By the early 1920s, when the Group of Seven was formed, Harris had developed into a magnificent landscape painter, transforming the powerful forms of nature into works of force and elegance such as Above Lake Superior (c 1924) and Maligne Lake (1924). In these and other paintings he reduced the shapes of mountains, shoreline, trees, lakes and clouds, always parallel to the picture plane, to their essentials for an austere, monumental effect. He painted for 5 successive autumns in Algoma and Lake Superior (1917-22), in the Rockies from 1924 on, and in the Arctic in 1930. As artist-in-residence at Darmouth Coll, NH, he moved progressively through drawing into nonobjective art. In Santa Fe, NM, he worked with Dr Emil Bisttram, leader of the Transcendental Group of Painters, which Harris also helped found in 1939. His Vancouver work (1940-70) continued to explore abstraction inspired by the rhythms of nature. Harris's belief in theosophy is intimately linked to his development as a nonobjective artist. Through abstract paintings, such as Abstract Painting No 20, many of which use forms from landscape, he sought to portray a binding and healing conception of the universe - to make the sublime visual. His paintings have been criticized as being cold, but in fact they reflect the depth of his spiritual involvement. His world view makes him unique among Canadian painters, although his philosophy kept him aloof from spontaneously created art - a crucial factor in later painters' abstraction. Nevertheless, his landscape paintings, such as Lake and Mountains (1927-28) and some of his abstractions, are among the icons of Canadian art.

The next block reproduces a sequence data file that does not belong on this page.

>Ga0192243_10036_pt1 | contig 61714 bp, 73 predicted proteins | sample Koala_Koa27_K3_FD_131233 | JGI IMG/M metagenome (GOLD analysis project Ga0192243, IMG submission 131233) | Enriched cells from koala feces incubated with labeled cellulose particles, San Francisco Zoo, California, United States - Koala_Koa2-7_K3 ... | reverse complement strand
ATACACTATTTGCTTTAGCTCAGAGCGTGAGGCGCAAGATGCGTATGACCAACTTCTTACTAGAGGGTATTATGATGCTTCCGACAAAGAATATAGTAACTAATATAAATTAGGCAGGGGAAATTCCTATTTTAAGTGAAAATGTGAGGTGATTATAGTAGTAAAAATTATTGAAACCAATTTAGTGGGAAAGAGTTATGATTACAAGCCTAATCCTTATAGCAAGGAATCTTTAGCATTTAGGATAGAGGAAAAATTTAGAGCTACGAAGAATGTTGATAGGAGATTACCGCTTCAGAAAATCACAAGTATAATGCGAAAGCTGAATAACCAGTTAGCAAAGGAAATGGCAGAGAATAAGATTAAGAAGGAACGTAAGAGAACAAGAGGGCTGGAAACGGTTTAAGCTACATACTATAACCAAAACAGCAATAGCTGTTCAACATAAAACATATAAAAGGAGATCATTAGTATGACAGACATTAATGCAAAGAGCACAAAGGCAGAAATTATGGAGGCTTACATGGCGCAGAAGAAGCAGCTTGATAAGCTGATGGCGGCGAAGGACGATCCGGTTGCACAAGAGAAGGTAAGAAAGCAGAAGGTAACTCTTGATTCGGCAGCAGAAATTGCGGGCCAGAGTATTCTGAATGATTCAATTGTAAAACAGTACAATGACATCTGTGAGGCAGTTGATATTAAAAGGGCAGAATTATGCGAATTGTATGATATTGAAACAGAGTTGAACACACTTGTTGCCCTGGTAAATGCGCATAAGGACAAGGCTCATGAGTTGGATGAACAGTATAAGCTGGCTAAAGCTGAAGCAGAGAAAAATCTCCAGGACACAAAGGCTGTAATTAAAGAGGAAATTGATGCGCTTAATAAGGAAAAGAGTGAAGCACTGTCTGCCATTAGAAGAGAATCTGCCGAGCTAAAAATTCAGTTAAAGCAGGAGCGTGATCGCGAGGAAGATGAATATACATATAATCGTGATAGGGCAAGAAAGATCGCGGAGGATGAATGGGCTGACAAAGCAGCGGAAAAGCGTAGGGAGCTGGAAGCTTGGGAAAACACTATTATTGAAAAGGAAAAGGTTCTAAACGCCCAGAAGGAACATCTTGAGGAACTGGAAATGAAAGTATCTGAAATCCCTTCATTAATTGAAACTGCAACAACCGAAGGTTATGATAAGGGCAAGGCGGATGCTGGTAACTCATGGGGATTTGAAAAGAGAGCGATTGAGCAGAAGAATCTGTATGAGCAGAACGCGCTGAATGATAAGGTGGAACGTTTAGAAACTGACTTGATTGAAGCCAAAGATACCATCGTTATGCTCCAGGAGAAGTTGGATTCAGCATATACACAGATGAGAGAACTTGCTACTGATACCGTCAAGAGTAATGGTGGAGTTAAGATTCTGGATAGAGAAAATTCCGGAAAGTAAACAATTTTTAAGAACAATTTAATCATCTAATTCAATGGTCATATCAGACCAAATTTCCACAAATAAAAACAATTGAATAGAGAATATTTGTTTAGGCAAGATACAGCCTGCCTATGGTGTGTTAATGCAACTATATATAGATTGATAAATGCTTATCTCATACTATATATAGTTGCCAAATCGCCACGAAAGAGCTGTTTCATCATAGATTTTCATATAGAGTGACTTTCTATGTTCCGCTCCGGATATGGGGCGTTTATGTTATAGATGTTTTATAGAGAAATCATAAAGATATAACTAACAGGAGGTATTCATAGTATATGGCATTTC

In his own lifetime Harris was the subject of 2 retrospectives, in 1948 and 1963. In 1978 the Art Gallery of Ontario held an exhibition, Urban Scenes and Wilderness Landscapes, 1906-1930. In 1982-83 a national travelling exhibition of his drawings was held. The bulk of his work is found in the National Gallery of Canada, Art Gallery of Ontario, and the MCMICHAEL CANADIAN ART COLLECTION, Kleinburg, Ont. In Nov 1987, a 1929 sketch for Mountains in Snow: Rocky Mountain Paintings, No. VII sold for $150 000, a record for a Canadian sketch. In the spring of 1999, a Lawren Harris canvas, Lake Superior III, was sold for $960 000 plus the buyer's premium of 10%, setting a record for the sale of a Canadian painting.
Author JOAN MURRAY
Links to Other Sites
Tom Thomson Memorial Art Gallery
This website showcases the unique art collection of Tom Thomson and the Group of Seven at the Tom Thomson Memorial Art Gallery. It also offers related biographies, chronologies, and commentaries on specific paintings.
Discover compelling stories about outstanding Canadian artists and some of their monumental works of art. From the McMichael Canadian Art Collection and the Virtual Museum of Canada Teachers' Centre.